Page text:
Anyway.

There are elements of Obama’s public references to BP that can only be explained by Brit-bashing. The underlying problem in the US oil industry is regulatory failure, and if the US oil industry were to operate under the same regulatory framework that the UK oil industry adopted after Piper Alpha, then the disaster wouldn’t have happened. And the best way to deal with safety in general is the aviation industry’s one of heavy, preemptive regulation, with accident inquiries that avoid blame and stick to making recommendations that are enforced, rather than doing nothing until there’s a disaster and then throwing around massive amounts of blame and infinite lawsuits [*].

I’m in two minds about the US administration’s behaviour at the moment, though.

As I mentioned in comments to the other post, I don’t understand their strategy here: the incident is fundamentally George Bush’s fault, in that his government deliberately cut regulation from its already poor start and also granted permits for unprecedentedly deep-sea drilling, which the current government has had no time to fix. Any UK or Australian PM worth their salt would be milking this fact for all it was worth, and saying “unlike our inept, industry-beholden, corrupt predecessor, we’re going to create a proper regulator to ensure this doesn’t happen again”.

But assuming that slating former presidents is off the menu in US political debate, and given that the public are baying for blood, I can see what they’re doing on self-preservation grounds. And if it ends up with BP paying the expected actual cost of $20-30bn for the cleanup, compensation, and fines for any specific violations that led up to the disaster, and not being charged crazy punitive damages, expropriated, kicked out of the country, or similar, then that’s a reasonable outcome.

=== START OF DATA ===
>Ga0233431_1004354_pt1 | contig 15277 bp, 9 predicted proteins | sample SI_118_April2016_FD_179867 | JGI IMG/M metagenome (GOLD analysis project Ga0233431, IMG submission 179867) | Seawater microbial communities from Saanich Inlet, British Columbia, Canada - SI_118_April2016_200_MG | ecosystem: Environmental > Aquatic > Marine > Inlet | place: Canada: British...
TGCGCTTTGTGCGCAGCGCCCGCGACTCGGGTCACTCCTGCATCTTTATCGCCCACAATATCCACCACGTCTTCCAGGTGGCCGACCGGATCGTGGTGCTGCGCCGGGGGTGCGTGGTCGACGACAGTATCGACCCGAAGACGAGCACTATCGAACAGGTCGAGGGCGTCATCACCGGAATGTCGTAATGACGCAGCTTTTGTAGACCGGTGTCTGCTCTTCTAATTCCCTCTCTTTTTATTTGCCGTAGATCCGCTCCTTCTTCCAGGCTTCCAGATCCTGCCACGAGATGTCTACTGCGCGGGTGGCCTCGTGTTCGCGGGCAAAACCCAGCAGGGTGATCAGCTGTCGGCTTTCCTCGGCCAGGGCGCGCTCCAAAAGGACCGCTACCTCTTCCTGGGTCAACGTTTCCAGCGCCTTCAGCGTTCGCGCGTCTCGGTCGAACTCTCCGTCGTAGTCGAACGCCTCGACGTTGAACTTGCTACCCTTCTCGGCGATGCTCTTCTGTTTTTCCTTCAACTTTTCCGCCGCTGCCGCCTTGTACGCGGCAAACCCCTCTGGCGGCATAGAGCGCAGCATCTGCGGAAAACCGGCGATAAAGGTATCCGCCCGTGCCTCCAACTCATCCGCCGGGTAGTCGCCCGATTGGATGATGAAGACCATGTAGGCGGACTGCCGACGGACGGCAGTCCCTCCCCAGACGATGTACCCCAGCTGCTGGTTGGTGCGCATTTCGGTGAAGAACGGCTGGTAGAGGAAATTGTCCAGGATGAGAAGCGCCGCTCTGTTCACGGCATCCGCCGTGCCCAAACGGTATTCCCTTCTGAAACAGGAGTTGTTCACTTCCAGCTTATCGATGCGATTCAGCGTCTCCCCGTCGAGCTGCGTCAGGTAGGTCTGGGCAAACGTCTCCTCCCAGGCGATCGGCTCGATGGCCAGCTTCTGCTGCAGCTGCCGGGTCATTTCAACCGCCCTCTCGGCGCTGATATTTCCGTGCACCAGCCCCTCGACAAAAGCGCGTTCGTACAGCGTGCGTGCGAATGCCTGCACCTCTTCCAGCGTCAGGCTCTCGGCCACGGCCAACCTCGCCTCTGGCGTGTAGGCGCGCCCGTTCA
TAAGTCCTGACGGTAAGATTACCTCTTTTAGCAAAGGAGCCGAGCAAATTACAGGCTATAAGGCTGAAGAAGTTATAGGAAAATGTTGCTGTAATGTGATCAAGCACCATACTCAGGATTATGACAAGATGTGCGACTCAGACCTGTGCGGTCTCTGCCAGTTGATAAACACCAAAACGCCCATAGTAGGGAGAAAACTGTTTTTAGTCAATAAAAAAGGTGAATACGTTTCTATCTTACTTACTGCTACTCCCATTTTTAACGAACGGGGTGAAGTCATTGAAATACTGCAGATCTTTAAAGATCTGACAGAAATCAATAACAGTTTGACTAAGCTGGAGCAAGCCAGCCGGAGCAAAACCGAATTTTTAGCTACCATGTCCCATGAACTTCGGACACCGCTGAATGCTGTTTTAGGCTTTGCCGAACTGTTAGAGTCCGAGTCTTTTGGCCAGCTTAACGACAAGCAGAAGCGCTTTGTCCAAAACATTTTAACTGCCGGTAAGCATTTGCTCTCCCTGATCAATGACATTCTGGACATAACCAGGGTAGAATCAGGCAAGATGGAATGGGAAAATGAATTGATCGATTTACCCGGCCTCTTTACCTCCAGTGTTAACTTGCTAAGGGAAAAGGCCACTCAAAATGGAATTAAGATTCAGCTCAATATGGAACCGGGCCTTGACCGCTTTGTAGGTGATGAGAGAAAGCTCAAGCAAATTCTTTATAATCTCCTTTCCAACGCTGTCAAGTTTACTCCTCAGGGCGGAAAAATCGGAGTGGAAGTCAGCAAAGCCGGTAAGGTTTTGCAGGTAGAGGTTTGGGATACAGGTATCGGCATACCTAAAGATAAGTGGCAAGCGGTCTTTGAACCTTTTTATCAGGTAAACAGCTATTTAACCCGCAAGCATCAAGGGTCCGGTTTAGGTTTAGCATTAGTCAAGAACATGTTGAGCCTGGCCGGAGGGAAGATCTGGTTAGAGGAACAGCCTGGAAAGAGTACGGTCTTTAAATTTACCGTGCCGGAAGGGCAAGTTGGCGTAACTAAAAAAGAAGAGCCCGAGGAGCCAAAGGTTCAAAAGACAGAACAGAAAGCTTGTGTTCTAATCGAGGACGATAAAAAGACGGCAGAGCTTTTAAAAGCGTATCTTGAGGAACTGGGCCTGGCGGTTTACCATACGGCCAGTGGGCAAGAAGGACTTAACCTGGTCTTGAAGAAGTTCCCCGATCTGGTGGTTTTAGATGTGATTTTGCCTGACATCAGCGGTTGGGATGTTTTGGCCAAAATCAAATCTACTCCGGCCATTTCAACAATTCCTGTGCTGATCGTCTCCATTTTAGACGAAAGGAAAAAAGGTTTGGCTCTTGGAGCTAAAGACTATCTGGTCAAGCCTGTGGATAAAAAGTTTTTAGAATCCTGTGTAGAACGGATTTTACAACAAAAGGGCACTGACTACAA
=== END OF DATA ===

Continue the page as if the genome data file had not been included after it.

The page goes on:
Whether the fact that the markets seem to think a worse outcome is likely is because there’s a genuine political risk that Obama is going to go Putin-y on foreign investors, or whether it’s because markets are paranoid beasts at the best of times, remains to be seen. I’m not sure it’s a good thing that the US president is using the kind of rhetoric that makes markets believe he might – but I’m not sure he has much of a choice.

In short, let’s see what happens. If the end outcome is a reasonable settlement, coupled with massive increases in regulatory requirements, enforcement and spending in the US oil industry, then bring it on and three cheers for Mr Obama.

[*] relatedly, my attitude towards dead oil rig workers is very similar to my attitude toward dead volunteer soldiers: “that’s sad for you and your loved ones, but it’s also why you were paid so much more than someone with your skill-base could have earned in a job that didn’t have a substantially elevated risk of death”.